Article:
He was elected a deputy to the 10th Supreme People’s Assembly in 1998 and served on its Qualifications Screening Committee.  He was subsequently reelected to the 11th SPA in 2003 and the 12th SPA in 2009.  He was appointed director of the National Defense Commission [NDC] Standing Bureau in 2007.  In that position Hyon managed the NDC’s daily operations.  He also coordinated security and interactions for Kim Jong Il’s field inspections of KPA units. In 2008, Hyon Chol Hae, despite a lower-tier position in the formal leadership hierarchy, appeared at a September 2008 military parade as a surrogate for Kim Jong Il, who was then recuperating from a stroke.


Gen. Hyon Chol Hae (R) with Kim Jong Il in Kangdong Cuonty, Pyongyang in January 2009 (Photo: KCNA)

Hyon Chol Hae was an early supporter of Kim Jong Un’s hereditary succession.  Some accounts put his support for KJU’s succession in the early 2000s when the regime began a subliminal publicity campaign for KJU’s mother, Ko Yong Hui (Ko Yo’ng-hu’i).  Hyon may have been present at a 1992 event at which Kim Jong Il identified then then eight-year old KJU as successor.  No matter the origin story, Hyon began accompanying KJU on the latter’s inspection of KPA units in 2009.  Hyon was a member of Kim Jong Il’s travel party when he visited China in May 2010.

During the 3rd Party Conference on 28 September 2010, Hyon sat next to Kim Jong Un in the gallery.  The party conference was KJU’s mass public debut (although many North Korean citizens knew who he was).  Hyon’s presence next to KJU at the party conference indicated that KJU’s succession not only had the support of vested military constituencies, but that his political leadership was originating in the KPA.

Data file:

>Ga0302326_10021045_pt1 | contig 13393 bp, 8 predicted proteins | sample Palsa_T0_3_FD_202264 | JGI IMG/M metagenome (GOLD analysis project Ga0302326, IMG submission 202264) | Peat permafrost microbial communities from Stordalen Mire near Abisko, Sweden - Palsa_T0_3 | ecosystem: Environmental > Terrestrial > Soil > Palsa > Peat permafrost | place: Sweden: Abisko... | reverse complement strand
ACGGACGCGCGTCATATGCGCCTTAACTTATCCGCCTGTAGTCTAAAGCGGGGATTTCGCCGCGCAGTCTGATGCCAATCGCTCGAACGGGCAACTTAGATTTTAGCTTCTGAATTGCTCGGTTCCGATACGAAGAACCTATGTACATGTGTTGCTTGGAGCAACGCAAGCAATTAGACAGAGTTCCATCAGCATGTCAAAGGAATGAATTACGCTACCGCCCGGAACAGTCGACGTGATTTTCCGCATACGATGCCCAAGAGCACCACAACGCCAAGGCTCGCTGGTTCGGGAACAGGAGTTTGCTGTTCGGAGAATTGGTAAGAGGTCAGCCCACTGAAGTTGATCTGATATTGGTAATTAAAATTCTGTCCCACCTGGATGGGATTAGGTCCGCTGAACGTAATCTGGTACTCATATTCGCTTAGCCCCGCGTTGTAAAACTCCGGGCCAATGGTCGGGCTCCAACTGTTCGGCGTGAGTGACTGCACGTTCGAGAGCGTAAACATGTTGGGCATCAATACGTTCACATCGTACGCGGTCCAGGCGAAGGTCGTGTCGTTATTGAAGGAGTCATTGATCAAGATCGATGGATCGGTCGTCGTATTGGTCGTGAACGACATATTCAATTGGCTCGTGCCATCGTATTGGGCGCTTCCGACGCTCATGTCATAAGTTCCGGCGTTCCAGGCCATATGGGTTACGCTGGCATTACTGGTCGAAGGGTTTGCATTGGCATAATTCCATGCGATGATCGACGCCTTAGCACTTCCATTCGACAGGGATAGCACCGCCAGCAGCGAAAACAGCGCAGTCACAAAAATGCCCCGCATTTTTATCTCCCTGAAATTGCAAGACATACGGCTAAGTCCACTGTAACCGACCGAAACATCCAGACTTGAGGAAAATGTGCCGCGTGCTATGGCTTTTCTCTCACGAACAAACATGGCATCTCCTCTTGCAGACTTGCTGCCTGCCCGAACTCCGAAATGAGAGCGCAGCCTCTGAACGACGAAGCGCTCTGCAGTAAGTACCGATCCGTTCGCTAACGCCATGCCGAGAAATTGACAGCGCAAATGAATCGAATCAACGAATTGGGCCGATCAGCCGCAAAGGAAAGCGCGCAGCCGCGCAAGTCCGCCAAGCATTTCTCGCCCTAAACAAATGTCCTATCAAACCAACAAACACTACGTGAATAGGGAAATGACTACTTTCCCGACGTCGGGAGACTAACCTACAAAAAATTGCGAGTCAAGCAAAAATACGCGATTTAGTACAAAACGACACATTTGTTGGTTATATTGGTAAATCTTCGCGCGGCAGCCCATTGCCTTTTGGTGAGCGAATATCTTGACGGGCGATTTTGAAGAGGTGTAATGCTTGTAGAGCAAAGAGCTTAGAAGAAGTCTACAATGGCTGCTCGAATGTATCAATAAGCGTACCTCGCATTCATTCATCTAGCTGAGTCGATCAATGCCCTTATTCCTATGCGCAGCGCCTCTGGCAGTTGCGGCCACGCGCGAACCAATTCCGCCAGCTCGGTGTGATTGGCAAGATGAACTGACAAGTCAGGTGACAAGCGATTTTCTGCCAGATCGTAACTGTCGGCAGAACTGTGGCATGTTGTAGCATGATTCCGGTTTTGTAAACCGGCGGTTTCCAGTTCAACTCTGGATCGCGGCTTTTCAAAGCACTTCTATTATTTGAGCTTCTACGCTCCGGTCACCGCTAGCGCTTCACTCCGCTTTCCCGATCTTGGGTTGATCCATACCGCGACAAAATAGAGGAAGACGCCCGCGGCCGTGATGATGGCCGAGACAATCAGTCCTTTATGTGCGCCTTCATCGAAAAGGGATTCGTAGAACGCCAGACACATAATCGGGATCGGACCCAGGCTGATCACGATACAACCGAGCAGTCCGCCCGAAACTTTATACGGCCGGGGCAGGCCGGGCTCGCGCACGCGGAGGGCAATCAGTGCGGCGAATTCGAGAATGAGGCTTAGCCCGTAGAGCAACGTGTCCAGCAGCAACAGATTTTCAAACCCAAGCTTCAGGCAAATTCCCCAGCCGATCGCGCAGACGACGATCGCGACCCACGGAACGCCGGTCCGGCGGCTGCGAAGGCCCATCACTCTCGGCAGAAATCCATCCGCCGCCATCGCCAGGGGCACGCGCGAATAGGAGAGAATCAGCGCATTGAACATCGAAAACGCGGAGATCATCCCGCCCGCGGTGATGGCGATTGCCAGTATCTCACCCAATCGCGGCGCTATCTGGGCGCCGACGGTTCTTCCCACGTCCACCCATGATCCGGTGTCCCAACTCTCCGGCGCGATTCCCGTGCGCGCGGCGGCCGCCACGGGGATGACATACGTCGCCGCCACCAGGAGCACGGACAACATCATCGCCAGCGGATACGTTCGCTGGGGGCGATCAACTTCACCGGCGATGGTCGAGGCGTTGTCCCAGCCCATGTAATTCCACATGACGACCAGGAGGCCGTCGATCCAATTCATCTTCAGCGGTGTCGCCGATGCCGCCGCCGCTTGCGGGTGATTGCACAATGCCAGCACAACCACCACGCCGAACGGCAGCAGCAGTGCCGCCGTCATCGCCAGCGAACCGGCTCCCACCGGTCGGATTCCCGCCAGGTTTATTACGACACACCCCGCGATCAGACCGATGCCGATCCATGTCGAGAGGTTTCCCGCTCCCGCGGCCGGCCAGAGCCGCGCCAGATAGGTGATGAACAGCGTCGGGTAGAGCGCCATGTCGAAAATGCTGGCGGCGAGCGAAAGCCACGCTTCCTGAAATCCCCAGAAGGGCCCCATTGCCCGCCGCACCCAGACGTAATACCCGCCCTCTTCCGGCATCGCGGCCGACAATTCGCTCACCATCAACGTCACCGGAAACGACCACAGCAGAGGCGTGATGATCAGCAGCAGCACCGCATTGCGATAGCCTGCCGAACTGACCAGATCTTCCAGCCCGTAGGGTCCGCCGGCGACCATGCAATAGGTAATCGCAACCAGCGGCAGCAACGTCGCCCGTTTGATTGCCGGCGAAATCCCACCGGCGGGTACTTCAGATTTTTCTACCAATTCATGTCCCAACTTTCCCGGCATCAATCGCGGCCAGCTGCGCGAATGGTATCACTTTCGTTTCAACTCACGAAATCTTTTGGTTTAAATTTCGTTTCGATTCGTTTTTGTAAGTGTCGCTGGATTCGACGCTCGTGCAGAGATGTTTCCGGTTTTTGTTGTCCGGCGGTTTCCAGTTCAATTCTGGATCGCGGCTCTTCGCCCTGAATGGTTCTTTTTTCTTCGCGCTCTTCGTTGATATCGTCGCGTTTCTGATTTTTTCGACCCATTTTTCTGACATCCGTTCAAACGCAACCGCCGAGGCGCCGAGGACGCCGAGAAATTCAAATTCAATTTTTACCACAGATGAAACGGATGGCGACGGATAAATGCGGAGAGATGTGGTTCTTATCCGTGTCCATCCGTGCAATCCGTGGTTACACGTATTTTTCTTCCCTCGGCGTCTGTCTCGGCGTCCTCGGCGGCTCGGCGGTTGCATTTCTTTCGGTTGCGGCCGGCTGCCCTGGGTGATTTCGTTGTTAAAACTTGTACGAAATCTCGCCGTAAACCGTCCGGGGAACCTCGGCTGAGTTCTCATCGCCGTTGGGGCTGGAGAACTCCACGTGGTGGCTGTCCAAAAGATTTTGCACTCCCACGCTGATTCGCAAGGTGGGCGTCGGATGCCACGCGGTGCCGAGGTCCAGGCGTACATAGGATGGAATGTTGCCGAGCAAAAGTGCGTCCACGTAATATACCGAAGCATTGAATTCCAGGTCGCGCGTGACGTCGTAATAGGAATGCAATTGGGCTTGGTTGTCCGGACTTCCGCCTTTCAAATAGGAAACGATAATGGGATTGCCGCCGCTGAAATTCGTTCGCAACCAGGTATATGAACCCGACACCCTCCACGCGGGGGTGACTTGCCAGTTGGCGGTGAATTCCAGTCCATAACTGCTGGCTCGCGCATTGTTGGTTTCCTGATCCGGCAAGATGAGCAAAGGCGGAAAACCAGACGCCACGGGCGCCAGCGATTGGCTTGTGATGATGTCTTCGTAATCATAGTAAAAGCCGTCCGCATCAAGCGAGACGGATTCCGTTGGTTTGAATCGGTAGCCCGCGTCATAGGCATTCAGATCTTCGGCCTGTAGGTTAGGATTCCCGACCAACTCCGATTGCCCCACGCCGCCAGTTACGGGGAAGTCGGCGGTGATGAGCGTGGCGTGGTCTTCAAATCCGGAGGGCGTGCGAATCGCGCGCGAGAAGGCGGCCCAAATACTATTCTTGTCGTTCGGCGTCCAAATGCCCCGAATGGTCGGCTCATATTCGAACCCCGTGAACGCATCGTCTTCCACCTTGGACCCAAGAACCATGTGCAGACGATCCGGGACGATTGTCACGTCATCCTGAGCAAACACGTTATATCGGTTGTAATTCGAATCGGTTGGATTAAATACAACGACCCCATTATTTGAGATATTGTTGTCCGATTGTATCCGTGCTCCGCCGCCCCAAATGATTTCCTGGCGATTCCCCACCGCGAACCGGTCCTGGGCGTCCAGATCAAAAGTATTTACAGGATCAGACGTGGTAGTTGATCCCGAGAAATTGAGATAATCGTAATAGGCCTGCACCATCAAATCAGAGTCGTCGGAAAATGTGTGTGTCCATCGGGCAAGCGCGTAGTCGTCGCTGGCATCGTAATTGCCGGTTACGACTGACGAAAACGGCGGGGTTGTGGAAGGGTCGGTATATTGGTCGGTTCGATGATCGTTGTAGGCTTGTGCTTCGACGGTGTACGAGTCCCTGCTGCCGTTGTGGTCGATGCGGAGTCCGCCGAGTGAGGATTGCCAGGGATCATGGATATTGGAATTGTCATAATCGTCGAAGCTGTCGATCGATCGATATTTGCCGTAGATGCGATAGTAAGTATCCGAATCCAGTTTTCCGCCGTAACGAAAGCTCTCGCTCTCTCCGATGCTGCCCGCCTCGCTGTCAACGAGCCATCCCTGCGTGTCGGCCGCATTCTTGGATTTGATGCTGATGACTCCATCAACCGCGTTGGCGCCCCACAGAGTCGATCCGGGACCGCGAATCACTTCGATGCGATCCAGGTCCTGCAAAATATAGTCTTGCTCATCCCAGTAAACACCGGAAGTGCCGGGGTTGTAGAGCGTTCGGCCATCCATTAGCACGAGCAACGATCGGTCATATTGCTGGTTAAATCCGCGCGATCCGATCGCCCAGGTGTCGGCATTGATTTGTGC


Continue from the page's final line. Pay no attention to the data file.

Hyon Chol Hae was the first DPRK elite to receive the Order of Kim Jong Il after its establishment in February 2012.  He was was promoted to Vice Marshal in 2012.  In April 2012 at the 4th Party Conference, he was elected an alternate member of the WPK Political Bureau.  He was also appointed 1st Vice Minister of the People’s Armed Forces and Director of the KPA General Logistics Department.  He retired from office in 2013.  In April 2016, for his many years of service and contributions, Hyon was given the title of KPA Marshal.  Hyon Chol Hae’s last public appearance was at war anniversary events in July 2021.  Hyon Chol Hae passed away on 19 May 2021 and was given a state funeral.

Hyon Chol Hae was born in 1934 in present-day Jilin Province, PRC.  His parents were Partisan guerrilla fighters, Hyon Yong Thaek and Choe Kang Nung, the younger of two sons.  Hyon Yong Thaek had ties to Kim Jong Suk, first wife of Kim Il Sung and mother of Kim Jong Il and Kim Kyong Hui, but died in 1938.  Hyon Chol Hae was part of the second graduating class of the Mangyo’ngdae Revolutionary School.  After his service in the Fatherland Liberation (Korean) War, Hyon attended Kim Ch’aek University of Science and Technology in the DPRK and the Nicolae Bălcescu Military Academy in Romania.  Hyon was married to Choe Kum Ryong with whom he had a son, Hyon Song Jun (born 1965).  His granddaughter, Hyon Hyo Jong, attended Kang Pan Sok Revolutionary School.


Gause, Ken.  “Scenarios and Signposts: Managing Future North Korean Crises,” (Alexandria, VA: Center for Naval Analyses, June 2009); North Korean Civil-Military Trends: Military First Politics to a Point (Carlisle, PA: Strategic Studies Institute USAWC, 2006);Yonhap News Agency.  North Korea Handbook (Armonk, NY: ME Sharpe, 2003) pp. 657; 791